Get Smart About Smartphones

With flexible working schedules, remote teams and Bring Your Own Device (BYOD) policies in force, it is has become commonplace for employees and business owners alike to use smartphones for work purposes. A quick reply to an email, sharing that sales presentation, glancing over that vendor proposal–all on a smartphone–is something we all do on a daily basis.

Managing BYOD Policies: Bring Your Own Device

Managing BYOD Policies: Bring Your Own Device

Workplaces today have changed. They extend beyond the working hours, beyond the cubicles. Whether you are commuting to work or even vacationing, chances are you or your employees take a break from the break to reply to those important emails that require ‘immediate action’. Plus, there may even be employees who are not even on the same continent as you.

The Advantages of BYOD

The Advantages of BYOD
Bring Your Own Device, or BYOD, to work was an idea a few years ago that is becoming a reality very fast. To use your personal smartphone, tablet or laptop for work seems increasingly natural. Employees are embracing this concept without any serious reservations.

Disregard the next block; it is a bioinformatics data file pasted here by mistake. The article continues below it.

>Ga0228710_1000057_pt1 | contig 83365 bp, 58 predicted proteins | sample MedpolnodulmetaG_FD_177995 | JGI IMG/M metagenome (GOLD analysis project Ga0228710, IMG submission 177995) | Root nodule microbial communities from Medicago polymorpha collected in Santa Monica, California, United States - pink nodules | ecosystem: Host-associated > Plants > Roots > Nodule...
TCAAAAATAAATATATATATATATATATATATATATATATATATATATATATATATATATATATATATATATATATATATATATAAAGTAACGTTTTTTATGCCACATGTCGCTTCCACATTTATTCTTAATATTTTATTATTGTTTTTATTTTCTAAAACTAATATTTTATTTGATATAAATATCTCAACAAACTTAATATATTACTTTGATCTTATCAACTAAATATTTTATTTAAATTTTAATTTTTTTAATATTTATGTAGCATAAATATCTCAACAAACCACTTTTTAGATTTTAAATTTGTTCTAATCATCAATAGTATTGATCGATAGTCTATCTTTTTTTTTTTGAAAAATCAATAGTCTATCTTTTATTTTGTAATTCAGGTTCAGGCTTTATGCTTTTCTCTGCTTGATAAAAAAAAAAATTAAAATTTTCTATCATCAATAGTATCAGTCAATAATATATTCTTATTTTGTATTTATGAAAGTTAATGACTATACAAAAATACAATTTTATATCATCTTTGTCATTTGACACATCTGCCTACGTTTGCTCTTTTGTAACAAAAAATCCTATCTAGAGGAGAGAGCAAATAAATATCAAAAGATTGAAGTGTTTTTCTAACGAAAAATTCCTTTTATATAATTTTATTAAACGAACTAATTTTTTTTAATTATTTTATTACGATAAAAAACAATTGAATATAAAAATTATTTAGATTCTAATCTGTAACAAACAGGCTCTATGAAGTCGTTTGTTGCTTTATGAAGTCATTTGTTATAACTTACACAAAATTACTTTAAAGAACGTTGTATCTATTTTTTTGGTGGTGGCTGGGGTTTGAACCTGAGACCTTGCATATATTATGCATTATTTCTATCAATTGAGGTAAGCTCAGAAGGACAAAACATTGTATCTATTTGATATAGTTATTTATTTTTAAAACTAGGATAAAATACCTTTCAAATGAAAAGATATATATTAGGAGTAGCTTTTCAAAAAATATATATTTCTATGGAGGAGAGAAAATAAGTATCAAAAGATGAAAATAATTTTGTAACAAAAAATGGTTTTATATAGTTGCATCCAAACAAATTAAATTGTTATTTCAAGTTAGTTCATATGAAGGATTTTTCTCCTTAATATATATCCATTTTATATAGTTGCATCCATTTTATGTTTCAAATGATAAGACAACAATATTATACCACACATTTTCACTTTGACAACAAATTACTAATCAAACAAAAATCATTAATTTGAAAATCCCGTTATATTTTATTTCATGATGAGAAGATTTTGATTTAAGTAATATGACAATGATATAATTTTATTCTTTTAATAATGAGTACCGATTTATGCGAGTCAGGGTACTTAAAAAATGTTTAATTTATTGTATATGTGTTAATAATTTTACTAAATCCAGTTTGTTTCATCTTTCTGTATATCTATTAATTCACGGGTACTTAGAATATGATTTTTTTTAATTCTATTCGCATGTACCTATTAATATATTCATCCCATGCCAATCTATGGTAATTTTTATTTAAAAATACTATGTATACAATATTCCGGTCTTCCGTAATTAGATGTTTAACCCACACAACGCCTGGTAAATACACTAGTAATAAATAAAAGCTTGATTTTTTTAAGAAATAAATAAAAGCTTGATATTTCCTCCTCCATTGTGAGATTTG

Data Protection and BYOD Policies

Data Protection and BYOD Policies
BYOD policies refer to a firm's rules and procedures of allowing employees to use their own personal phones, tablets, and laptops for all their work applications. This is a pretty common policy, and it has many benefits, but it brings along risks.

The Good, The Bad, and the Ugly: Bring Your Own Device

There are a lot of advantages to mobility in today’s workforce, but the Bring Your Own Device (BYOD) movement has also brought its share of headaches as well.

We live in a society where everyone must have the newest technology. We are inundated with ads reminding us that the smartphone or tablet we just bought a year ago is outdated and inferior to the upgrade that just hit the market.